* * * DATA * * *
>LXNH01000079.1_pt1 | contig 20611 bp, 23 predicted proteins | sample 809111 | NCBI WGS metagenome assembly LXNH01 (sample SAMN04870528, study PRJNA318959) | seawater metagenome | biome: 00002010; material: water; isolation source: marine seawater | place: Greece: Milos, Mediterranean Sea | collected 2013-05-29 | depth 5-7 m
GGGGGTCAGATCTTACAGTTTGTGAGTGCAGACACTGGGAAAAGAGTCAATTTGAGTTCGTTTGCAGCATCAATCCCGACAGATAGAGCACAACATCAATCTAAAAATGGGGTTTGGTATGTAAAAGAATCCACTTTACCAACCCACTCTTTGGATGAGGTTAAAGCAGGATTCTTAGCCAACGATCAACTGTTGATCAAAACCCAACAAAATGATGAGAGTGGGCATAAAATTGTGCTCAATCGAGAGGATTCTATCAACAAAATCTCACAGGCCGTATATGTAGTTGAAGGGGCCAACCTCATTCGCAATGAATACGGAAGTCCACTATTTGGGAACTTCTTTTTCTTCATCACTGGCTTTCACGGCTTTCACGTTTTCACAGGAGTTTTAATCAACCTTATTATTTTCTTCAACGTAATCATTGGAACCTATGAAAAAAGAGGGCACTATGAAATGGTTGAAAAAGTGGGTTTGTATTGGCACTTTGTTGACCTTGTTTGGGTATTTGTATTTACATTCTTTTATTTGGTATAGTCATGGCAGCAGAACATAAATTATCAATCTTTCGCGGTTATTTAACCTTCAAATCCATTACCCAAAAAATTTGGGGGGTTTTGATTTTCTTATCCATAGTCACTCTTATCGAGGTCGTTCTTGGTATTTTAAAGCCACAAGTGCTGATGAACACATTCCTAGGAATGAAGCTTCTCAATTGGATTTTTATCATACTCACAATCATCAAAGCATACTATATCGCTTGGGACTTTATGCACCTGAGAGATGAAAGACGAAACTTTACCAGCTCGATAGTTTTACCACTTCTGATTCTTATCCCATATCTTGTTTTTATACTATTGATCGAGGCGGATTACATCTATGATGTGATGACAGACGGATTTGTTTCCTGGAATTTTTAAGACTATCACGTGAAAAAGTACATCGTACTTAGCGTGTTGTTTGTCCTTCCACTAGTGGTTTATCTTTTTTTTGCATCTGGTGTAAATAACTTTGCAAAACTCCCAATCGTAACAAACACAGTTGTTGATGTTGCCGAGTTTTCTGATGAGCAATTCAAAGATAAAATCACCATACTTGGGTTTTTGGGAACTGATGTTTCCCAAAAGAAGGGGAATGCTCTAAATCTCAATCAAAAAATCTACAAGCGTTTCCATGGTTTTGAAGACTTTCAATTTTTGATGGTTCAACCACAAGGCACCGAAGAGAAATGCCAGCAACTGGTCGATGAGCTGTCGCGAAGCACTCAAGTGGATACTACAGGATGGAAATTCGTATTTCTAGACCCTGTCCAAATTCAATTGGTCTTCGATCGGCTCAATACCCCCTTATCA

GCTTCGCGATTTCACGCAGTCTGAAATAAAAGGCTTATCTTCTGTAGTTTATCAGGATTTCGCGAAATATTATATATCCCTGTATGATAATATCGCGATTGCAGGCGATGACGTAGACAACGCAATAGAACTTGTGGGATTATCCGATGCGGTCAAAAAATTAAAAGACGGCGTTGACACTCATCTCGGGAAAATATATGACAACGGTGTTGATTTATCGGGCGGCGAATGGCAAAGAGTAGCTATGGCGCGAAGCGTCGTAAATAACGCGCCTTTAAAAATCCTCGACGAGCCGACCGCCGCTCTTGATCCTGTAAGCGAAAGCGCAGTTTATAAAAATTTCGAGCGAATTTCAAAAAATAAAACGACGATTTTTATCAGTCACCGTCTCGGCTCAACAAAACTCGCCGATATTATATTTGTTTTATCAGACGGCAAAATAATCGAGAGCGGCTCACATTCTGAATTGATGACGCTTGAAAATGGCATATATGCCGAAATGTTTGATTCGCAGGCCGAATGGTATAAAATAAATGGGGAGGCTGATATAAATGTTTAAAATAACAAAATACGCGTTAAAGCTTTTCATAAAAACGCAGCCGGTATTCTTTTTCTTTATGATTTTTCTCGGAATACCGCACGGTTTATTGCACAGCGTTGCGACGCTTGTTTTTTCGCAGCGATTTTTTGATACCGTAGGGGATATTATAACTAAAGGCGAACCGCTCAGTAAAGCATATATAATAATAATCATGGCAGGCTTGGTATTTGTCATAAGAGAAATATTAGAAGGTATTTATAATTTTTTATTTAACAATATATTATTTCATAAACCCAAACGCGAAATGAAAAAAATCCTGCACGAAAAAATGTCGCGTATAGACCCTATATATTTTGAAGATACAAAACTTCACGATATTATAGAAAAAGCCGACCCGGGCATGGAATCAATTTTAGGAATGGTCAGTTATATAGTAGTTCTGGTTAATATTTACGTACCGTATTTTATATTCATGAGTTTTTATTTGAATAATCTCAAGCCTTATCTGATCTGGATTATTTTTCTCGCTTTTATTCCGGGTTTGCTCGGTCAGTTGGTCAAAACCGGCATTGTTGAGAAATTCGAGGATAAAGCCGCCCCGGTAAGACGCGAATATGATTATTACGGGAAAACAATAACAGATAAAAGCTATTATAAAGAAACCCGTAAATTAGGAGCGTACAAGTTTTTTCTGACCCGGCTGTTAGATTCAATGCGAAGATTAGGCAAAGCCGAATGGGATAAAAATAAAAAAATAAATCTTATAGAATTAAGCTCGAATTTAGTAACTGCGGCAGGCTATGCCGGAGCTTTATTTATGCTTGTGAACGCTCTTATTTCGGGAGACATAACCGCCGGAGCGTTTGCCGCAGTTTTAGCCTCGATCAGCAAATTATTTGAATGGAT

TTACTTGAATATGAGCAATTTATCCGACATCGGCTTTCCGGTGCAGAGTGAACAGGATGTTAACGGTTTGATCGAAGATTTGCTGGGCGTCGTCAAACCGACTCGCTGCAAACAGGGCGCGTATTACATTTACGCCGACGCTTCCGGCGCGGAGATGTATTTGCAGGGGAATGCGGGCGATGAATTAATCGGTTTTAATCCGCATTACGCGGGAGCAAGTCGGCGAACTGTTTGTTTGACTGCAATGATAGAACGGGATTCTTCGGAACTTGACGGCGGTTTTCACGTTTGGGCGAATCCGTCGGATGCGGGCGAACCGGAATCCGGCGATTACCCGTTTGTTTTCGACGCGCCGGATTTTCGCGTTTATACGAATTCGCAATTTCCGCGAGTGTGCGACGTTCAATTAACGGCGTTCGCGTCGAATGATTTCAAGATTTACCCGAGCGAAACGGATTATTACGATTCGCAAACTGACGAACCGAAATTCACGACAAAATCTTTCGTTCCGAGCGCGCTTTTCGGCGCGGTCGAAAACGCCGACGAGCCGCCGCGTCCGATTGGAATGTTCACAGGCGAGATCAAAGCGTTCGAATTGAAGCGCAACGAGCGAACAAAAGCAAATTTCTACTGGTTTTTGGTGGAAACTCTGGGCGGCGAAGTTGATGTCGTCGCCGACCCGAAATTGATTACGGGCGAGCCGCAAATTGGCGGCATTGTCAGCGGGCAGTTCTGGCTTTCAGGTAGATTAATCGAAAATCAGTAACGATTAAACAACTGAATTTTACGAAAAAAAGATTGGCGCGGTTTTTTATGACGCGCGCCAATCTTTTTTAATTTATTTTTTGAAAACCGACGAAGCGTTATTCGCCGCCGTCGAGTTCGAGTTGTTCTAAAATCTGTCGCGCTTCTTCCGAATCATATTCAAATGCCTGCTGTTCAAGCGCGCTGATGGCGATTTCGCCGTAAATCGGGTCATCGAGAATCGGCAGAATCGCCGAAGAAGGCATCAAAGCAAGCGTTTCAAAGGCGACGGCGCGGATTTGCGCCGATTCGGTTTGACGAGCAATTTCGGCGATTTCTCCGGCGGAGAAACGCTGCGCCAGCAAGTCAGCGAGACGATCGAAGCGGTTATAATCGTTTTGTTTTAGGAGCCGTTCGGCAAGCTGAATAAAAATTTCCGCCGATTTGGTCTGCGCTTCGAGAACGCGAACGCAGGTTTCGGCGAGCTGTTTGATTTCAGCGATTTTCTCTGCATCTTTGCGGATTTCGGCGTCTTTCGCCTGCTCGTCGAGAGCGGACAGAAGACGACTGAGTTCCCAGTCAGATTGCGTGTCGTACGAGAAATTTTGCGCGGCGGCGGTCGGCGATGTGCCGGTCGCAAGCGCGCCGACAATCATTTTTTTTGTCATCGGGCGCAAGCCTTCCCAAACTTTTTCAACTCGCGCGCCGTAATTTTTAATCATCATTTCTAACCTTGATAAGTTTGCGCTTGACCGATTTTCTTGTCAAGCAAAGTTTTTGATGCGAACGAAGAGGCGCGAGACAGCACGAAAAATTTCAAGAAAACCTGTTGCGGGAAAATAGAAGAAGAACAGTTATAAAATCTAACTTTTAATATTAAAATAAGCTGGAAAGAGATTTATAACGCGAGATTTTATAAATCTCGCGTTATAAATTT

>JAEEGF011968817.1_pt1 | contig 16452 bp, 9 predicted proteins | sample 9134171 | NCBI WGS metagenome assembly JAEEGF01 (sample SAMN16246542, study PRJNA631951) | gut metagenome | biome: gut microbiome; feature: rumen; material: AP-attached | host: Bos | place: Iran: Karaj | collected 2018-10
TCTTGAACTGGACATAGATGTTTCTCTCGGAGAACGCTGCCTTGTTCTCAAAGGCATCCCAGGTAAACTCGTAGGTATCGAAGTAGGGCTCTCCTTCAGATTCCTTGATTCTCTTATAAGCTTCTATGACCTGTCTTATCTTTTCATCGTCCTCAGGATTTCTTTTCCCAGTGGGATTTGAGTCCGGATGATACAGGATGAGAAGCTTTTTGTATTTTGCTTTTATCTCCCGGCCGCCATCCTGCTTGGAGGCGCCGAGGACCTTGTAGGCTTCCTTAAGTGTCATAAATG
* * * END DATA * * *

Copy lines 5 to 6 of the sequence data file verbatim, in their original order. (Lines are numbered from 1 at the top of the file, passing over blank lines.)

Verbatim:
>JAEEGF011968817.1_pt1 | contig 16452 bp, 9 predicted proteins | sample 9134171 | NCBI WGS metagenome assembly JAEEGF01 (sample SAMN16246542, study PRJNA631951) | gut metagenome | biome: gut microbiome; feature: rumen; material: AP-attached | host: Bos | place: Iran: Karaj | collected 2018-10
TCTTGAACTGGACATAGATGTTTCTCTCGGAGAACGCTGCCTTGTTCTCAAAGGCATCCCAGGTAAACTCGTAGGTATCGAAGTAGGGCTCTCCTTCAGATTCCTTGATTCTCTTATAAGCTTCTATGACCTGTCTTATCTTTTCATCGTCCTCAGGATTTCTTTTCCCAGTGGGATTTGAGTCCGGATGATACAGGATGAGAAGCTTTTTGTATTTTGCTTTTATCTCCCGGCCGCCATCCTGCTTGGAGGCGCCGAGGACCTTGTAGGCTTCCTTAAGTGTCATAAATG